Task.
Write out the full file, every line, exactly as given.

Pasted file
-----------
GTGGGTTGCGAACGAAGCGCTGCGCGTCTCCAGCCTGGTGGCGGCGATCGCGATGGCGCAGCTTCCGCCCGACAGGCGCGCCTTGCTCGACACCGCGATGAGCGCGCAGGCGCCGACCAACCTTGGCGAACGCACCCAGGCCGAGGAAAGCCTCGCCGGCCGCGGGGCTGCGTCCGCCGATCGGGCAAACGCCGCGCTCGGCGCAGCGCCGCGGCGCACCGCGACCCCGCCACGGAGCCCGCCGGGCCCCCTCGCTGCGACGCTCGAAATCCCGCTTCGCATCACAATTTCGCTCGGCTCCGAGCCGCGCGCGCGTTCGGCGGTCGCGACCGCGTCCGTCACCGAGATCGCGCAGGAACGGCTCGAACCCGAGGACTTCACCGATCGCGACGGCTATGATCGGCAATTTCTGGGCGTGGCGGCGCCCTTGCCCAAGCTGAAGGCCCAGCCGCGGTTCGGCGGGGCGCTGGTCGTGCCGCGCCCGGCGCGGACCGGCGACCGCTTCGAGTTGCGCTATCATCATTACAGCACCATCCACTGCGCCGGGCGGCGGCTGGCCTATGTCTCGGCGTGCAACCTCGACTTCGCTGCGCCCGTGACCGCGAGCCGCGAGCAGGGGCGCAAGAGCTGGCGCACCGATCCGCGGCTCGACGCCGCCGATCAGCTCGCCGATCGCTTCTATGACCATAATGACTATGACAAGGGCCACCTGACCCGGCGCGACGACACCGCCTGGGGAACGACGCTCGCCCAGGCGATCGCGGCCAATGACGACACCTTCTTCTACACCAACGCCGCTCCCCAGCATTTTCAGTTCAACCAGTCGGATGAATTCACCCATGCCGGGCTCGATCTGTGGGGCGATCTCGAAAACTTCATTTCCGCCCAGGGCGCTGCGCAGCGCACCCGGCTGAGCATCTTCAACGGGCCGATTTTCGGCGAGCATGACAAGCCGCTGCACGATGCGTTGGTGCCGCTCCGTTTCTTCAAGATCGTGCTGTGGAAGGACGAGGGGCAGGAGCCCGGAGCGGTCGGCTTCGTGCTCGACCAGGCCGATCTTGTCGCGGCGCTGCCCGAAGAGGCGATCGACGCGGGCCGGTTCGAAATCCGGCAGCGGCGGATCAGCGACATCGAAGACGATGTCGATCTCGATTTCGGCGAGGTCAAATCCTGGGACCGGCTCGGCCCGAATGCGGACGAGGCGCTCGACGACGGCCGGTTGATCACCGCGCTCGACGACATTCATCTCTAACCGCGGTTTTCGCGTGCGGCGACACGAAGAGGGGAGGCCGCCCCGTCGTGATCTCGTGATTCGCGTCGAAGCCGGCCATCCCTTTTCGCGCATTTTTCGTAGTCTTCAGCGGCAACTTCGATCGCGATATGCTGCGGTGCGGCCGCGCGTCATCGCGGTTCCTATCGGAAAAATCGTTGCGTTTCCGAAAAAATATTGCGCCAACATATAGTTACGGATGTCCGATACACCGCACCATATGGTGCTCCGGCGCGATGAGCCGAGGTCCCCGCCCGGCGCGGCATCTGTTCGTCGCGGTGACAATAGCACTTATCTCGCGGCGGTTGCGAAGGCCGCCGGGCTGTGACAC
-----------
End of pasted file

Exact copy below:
GTGGGTTGCGAACGAAGCGCTGCGCGTCTCCAGCCTGGTGGCGGCGATCGCGATGGCGCAGCTTCCGCCCGACAGGCGCGCCTTGCTCGACACCGCGATGAGCGCGCAGGCGCCGACCAACCTTGGCGAACGCACCCAGGCCGAGGAAAGCCTCGCCGGCCGCGGGGCTGCGTCCGCCGATCGGGCAAACGCCGCGCTCGGCGCAGCGCCGCGGCGCACCGCGACCCCGCCACGGAGCCCGCCGGGCCCCCTCGCTGCGACGCTCGAAATCCCGCTTCGCATCACAATTTCGCTCGGCTCCGAGCCGCGCGCGCGTTCGGCGGTCGCGACCGCGTCCGTCACCGAGATCGCGCAGGAACGGCTCGAACCCGAGGACTTCACCGATCGCGACGGCTATGATCGGCAATTTCTGGGCGTGGCGGCGCCCTTGCCCAAGCTGAAGGCCCAGCCGCGGTTCGGCGGGGCGCTGGTCGTGCCGCGCCCGGCGCGGACCGGCGACCGCTTCGAGTTGCGCTATCATCATTACAGCACCATCCACTGCGCCGGGCGGCGGCTGGCCTATGTCTCGGCGTGCAACCTCGACTTCGCTGCGCCCGTGACCGCGAGCCGCGAGCAGGGGCGCAAGAGCTGGCGCACCGATCCGCGGCTCGACGCCGCCGATCAGCTCGCCGATCGCTTCTATGACCATAATGACTATGACAAGGGCCACCTGACCCGGCGCGACGACACCGCCTGGGGAACGACGCTCGCCCAGGCGATCGCGGCCAATGACGACACCTTCTTCTACACCAACGCCGCTCCCCAGCATTTTCAGTTCAACCAGTCGGATGAATTCACCCATGCCGGGCTCGATCTGTGGGGCGATCTCGAAAACTTCATTTCCGCCCAGGGCGCTGCGCAGCGCACCCGGCTGAGCATCTTCAACGGGCCGATTTTCGGCGAGCATGACAAGCCGCTGCACGATGCGTTGGTGCCGCTCCGTTTCTTCAAGATCGTGCTGTGGAAGGACGAGGGGCAGGAGCCCGGAGCGGTCGGCTTCGTGCTCGACCAGGCCGATCTTGTCGCGGCGCTGCCCGAAGAGGCGATCGACGCGGGCCGGTTCGAAATCCGGCAGCGGCGGATCAGCGACATCGAAGACGATGTCGATCTCGATTTCGGCGAGGTCAAATCCTGGGACCGGCTCGGCCCGAATGCGGACGAGGCGCTCGACGACGGCCGGTTGATCACCGCGCTCGACGACATTCATCTCTAACCGCGGTTTTCGCGTGCGGCGACACGAAGAGGGGAGGCCGCCCCGTCGTGATCTCGTGATTCGCGTCGAAGCCGGCCATCCCTTTTCGCGCATTTTTCGTAGTCTTCAGCGGCAACTTCGATCGCGATATGCTGCGGTGCGGCCGCGCGTCATCGCGGTTCCTATCGGAAAAATCGTTGCGTTTCCGAAAAAATATTGCGCCAACATATAGTTACGGATGTCCGATACACCGCACCATATGGTGCTCCGGCGCGATGAGCCGAGGTCCCCGCCCGGCGCGGCATCTGTTCGTCGCGGTGACAATAGCACTTATCTCGCGGCGGTTGCGAAGGCCGCCGGGCTGTGACAC